From a legal point of view, the consumer is precluded from pursuing judicial remedy until she exhausts the complaint mechanism made available by the business. Using a series of tactics, Coinbase not only prolongs handling complaints but also the time for the consumer to initiate formal complaint with regulatory authorities.101
3.2 Imposed Dispute Settlement Clause
Ensuring access to justice for the consumer through a fair and efficient dispute resolution mechanism is one of the central aspects of EU consumer law.102 In general, the European consumer is protected in dispute settlement with the trader in two layers. First, in cross-border cases, the consumer has an option to bring the trader before the court of the trader’s or her jurisdiction, whichever is less costly for her.103 Second, although Alternative Dispute Resolution is considered a fast, cheap, and flexible dispute resolution system,104 the consumer cannot be subjected to pre-dispute arbitration agreement that excludes her option to litigate.105
EU consumer law’s hostility towards a pre-dispute arbitration clause is affirmed in the jurisprudence of the ECJ that nullifies an arbitration award even if the consumer took part in the proceedings without opposing the process106 or ignored it despite being duly notified.107 The Court’s rulings go to the extent of requiring national courts to assess whether an arbitration agreement is unfair under the Unfair Terms in Consumer Contracts Directive, ex officio during a proceeding for the annulment108 or enforcement of an arbitral award.109
Despite the criticism that EU law’s posture against the pre-dispute arbitration clause would be detrimental to net consumer gains,110 there is no controversy that the consumer cannot be compelled to accept pre-dispute arbitration clause or a dispute settlement mechanism that favors the trader. Yet, exchange platforms impose on the consumer, dispute settlement clauses on take-it-or-leave-it basis that threaten the two-layer protection EU law offers to the consumer.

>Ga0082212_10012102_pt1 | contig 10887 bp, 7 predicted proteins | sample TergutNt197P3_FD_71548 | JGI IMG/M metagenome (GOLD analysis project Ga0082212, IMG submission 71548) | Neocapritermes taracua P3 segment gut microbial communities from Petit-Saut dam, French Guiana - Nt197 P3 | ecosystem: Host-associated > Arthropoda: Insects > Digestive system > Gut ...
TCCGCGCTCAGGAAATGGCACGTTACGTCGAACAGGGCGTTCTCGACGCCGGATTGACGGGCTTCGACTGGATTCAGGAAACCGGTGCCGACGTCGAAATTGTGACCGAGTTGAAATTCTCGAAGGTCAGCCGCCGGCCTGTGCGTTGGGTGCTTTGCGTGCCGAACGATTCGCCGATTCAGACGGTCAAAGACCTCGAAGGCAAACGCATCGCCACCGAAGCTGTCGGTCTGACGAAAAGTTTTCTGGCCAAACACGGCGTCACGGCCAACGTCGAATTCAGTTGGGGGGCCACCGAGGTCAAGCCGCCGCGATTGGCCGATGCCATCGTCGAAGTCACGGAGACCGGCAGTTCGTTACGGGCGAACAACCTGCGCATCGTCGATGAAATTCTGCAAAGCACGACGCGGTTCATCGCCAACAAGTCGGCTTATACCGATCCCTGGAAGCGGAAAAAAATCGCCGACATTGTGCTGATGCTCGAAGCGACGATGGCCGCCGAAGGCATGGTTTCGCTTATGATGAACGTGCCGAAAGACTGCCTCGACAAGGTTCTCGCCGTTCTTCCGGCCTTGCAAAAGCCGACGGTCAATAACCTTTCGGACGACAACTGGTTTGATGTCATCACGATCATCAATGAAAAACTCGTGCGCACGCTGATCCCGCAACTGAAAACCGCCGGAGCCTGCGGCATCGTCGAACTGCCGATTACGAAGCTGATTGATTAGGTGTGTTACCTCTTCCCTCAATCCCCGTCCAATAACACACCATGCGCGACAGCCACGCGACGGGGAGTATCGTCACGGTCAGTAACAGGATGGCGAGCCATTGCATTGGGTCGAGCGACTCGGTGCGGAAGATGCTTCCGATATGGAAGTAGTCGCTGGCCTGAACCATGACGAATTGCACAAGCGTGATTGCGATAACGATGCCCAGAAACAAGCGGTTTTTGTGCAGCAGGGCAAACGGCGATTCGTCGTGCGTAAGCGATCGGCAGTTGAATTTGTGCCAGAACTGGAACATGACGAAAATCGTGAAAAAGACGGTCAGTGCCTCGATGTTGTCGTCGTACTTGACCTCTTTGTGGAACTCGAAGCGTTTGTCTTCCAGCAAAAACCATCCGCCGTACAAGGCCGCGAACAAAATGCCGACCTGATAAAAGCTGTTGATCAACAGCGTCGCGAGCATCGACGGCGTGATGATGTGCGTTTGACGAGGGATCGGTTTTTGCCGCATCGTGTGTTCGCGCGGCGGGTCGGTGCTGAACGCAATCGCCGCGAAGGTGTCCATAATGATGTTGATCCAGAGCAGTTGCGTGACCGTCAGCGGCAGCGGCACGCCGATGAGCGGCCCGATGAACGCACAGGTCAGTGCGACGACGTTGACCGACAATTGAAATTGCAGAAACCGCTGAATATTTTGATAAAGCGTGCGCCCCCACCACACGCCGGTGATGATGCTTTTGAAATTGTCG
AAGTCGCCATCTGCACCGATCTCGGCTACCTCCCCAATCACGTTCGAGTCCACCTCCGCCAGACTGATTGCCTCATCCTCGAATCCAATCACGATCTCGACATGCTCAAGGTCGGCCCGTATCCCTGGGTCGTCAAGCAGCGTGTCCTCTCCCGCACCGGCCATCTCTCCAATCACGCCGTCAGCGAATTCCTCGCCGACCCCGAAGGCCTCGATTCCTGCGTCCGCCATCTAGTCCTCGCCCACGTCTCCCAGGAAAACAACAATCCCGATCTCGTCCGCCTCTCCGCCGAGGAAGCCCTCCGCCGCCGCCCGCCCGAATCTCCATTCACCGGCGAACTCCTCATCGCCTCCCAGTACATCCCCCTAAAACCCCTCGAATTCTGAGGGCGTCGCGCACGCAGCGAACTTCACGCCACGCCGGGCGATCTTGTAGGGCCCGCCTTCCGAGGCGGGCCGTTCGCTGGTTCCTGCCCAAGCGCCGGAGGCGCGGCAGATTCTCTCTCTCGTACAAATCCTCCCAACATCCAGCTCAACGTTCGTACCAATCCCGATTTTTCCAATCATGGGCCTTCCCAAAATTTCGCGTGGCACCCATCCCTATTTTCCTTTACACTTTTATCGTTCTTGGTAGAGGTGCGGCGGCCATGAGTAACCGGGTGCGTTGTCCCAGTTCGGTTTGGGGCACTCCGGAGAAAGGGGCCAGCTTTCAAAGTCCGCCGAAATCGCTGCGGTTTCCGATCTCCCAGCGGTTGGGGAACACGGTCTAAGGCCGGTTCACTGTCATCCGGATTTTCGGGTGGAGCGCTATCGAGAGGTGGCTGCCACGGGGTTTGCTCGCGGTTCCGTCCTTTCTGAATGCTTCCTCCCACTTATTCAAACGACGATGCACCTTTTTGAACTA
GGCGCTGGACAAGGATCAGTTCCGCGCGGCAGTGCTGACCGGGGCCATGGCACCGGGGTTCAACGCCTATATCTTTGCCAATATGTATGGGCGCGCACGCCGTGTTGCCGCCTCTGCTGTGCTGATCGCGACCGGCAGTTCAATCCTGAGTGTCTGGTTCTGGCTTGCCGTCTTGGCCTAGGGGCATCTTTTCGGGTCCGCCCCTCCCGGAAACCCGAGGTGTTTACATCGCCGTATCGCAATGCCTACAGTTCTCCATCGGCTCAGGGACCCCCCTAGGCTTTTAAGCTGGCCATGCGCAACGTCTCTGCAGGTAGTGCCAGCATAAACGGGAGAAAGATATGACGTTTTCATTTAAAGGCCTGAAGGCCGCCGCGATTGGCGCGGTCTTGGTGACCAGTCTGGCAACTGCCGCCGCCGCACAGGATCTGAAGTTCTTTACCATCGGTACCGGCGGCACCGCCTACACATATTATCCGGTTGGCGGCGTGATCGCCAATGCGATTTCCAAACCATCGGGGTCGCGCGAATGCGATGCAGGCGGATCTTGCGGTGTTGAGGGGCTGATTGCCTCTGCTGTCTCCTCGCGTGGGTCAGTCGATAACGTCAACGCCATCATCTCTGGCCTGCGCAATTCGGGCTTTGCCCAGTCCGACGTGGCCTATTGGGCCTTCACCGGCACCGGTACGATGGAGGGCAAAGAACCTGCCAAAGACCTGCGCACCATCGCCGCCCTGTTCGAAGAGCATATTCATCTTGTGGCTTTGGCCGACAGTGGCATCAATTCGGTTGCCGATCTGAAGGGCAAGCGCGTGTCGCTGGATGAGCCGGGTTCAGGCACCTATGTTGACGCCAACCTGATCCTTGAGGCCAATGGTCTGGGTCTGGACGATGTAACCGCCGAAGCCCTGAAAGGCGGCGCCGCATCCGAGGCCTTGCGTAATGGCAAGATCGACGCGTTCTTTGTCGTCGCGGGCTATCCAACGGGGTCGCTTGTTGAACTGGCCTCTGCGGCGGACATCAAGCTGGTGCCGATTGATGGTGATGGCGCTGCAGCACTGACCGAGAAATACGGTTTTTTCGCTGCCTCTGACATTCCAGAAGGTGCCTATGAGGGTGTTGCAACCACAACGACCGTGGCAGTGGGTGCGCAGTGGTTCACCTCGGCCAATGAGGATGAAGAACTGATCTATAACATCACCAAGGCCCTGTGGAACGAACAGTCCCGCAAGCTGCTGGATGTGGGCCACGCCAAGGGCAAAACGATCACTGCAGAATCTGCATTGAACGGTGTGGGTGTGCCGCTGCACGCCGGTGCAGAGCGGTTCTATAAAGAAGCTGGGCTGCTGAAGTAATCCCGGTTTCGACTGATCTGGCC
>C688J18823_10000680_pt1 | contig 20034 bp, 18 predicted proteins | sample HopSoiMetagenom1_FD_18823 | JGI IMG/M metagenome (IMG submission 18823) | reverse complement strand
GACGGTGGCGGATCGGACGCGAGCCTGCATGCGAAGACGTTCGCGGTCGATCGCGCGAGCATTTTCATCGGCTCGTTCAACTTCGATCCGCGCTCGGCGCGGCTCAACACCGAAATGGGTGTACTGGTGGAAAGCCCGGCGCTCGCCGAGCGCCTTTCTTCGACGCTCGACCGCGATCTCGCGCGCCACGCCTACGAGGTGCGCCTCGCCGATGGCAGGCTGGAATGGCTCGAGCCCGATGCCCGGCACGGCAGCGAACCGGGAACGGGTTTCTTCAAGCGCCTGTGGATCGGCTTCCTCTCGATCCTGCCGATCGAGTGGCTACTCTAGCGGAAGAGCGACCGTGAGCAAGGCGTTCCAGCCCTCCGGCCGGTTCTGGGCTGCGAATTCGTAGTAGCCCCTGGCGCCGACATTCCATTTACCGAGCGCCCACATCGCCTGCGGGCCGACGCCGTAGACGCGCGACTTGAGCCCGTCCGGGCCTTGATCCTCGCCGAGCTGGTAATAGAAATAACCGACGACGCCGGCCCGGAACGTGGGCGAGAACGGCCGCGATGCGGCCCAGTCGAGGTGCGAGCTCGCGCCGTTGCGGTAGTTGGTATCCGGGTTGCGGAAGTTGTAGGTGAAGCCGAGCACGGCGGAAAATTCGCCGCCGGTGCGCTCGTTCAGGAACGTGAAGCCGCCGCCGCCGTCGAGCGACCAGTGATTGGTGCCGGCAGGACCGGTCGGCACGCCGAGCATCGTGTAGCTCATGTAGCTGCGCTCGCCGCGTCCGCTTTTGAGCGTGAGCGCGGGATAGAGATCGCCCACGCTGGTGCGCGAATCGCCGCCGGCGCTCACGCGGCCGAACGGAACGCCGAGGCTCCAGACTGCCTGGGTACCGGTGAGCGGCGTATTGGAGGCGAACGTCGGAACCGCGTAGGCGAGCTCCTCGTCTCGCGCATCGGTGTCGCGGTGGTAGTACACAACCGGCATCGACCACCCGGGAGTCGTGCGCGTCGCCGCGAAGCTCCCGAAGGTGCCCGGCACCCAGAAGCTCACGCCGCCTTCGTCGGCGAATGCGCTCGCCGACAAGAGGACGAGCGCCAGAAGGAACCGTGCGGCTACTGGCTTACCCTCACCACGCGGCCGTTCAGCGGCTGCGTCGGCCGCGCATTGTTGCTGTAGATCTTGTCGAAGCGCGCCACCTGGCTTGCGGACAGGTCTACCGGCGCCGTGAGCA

According to Bitstamp standard user agreement, all consumer disputes must be resolved before the English court,111 contrary to the Regulation on Jurisdiction, Recognition, and Enforcement of Judgments in Civil and Commercial Matters which allows the consumer to bring proceedings against the trader before a court of the Member State in which either the trader or the consumer is domiciled.112
Comparably, Coinbase dispute resolution clause requires that any dispute exceeding £5,000 (or EUR 5,500) to be resolved by an arbitration under the Arbitration Rules of the London Court of International Arbitration (LCIA), with a sole arbitrator, unless decided otherwise by LCIA.113 The arbitration proceeding that is conducted in London, in English language, is final and parties have no right to appeal the award according to Coinbase’s user agreement.114